Lukashenko stealing Putin’s show

While the Russian president is fighting the coronavirus infection, which he recently compared to hordes of barbarians, reflecting on ways to prevent his Federation from repeating the fate of Sparta, the world around him keeps moving forward.

His partner in the “union state” of Russia and Belarus, Alexander Lukashenko, in his latest alpha move has shown the entire planet who’s “the boss” in the post-Soviet space. To this end, he didn’t even have to hire a submersible to dive for ancient amphoras or ride a horse bear-chested.

It took just one powerful heap for this seasoned political cougar to seized the initiative.

At year-start, the Kremlin was traditionally strangling the “ally” with high energy prices, while Lukashenko publicly complained that he felt embarrassed having to kneel before Putin. Now, time has come for revenge for this humiliation. The Kremlin chief has gone on strict quarantine, communicating his instructions to the outer world via video link. His fears are actually pretty justified as the country’s prime minister has already been infected.

Meanwhile, Lukashenko is going great lengths to demonstrate that there’s no such issue in his country. Daily reports published on the Belarus president website show him heading delegations on visits to factories or meeting with subordinates as if to underline live communication with no face masks on.

What’s most important though is that Mr Lukashenko never followed in Putin’s footsteps to cancel the May 9 Victory Parade.

The explanation was simple: otherwise, people would think the authorities got scared. So the plot is that the Belarus leader hasn’t chickened out in the face of the pandemic, while his Russian counterpart sort of has.

Russian propaganda had long started to pump up among Russian audiences the feeling of their country’s “greatness” and a sense of “exclusivity.” It’s no accident that the victory in World War II became the main ideological staple of modern-day Russia. This is a kind of religion of supremacy, an unquestionable justification for Kremlin’s actions in the international arena. This isn’t about history or remembrance at all.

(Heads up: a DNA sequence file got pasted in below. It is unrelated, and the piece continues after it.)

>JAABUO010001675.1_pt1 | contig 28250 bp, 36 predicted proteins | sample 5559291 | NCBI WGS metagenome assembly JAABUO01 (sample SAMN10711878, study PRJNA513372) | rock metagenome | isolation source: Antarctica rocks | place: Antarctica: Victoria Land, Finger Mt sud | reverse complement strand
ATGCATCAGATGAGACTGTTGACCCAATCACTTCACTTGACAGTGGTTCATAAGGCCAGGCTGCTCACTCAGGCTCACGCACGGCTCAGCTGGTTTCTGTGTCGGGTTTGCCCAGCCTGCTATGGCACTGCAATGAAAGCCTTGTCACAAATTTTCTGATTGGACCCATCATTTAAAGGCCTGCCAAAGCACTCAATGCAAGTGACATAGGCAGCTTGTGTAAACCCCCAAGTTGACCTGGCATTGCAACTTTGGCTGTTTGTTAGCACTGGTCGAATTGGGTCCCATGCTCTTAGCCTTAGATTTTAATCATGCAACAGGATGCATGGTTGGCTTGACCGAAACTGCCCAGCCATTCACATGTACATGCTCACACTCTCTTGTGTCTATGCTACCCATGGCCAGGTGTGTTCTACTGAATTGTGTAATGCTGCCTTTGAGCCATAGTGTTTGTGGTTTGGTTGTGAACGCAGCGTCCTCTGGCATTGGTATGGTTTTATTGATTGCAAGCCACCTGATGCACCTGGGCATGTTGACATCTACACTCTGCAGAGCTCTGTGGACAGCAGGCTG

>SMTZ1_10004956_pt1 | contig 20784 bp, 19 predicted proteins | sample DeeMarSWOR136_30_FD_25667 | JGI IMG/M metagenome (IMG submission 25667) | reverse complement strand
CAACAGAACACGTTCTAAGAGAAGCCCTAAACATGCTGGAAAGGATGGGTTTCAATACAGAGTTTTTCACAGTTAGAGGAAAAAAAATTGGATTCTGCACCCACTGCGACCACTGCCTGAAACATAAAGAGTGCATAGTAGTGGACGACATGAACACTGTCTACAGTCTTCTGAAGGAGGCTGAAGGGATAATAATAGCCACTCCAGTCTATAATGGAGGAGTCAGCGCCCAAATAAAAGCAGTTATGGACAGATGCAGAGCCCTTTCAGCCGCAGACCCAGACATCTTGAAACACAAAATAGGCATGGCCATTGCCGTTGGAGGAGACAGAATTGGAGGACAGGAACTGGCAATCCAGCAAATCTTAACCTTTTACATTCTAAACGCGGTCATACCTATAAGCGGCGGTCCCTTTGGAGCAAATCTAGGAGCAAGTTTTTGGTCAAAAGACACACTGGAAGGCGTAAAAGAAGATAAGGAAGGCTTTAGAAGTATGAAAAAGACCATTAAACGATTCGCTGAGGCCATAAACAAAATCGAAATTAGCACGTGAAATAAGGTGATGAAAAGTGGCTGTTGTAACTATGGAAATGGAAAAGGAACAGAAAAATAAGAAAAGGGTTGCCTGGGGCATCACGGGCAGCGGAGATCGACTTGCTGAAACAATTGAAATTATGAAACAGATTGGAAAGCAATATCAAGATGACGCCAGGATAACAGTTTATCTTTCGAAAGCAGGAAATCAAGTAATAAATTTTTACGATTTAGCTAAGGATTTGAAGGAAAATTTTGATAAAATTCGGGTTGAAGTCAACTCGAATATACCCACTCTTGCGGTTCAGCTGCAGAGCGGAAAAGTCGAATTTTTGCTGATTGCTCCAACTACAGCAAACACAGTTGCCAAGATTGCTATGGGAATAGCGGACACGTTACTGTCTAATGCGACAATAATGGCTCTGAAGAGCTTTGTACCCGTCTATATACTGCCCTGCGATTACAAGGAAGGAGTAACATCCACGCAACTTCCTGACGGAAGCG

And there came the coronavirus, breaking Russian plans – now the main ideological “prize” is going to Minsk.

But there’s more. Lukashenko demands that his parade be aired on Russian TV. He’s been calling up Moldovan President Dodon – a regular guest at Red Square events – offering that he change his May 9 Moscow tickets to Minsk.

Actually, he has called up everyone who was expected to attend the Moscow parade, which has been canceled.

He publicly ridicules video-link contacts between leaders, calls on the Eurasian Economic Union presidents to visit Minsk in person. And that means things are heating up for Putin. He must make an important decision – to get out of his bunker!

But “Batska” (or “Father” – that’s how Lukashenko is colloquially called in Belarus) just doesn’t stop, keeping playing the game of contrast with Putin. Lukashenko has already announced that his “re-election” will be held on schedule, within the deadline set by law – that’s before the end of summer, and that there are no grounds for any postponement.

At the same time, the Kremlin chief was forced to delay his reelection plans indefinitely due to coronavirus. The pandemic hindered Putin’s plans for a triumph on Red Square, and now another issue arose – the Russian president is yet to figure out how to make Russians vote to allow his rule for another 16 years.

Putin and Lukashenko had a phone call to discuss the situation.

The press services of the two administrations presented different assessments of the call.

The Belarusian side said, “Lukashenko told his Russian counterpart about the preparation for the parade marking the 75th anniversary of Victory,” while the Kremlin didn’t mention a thing about it.

Putin urgently needs to show “who’s the real boss here”. But before he does that, he must decide whether he will attend the Minsk parade. He’s got his invitation. He’s got his PPE gown, too. Roman Tsymbaliuk

(c) Unian


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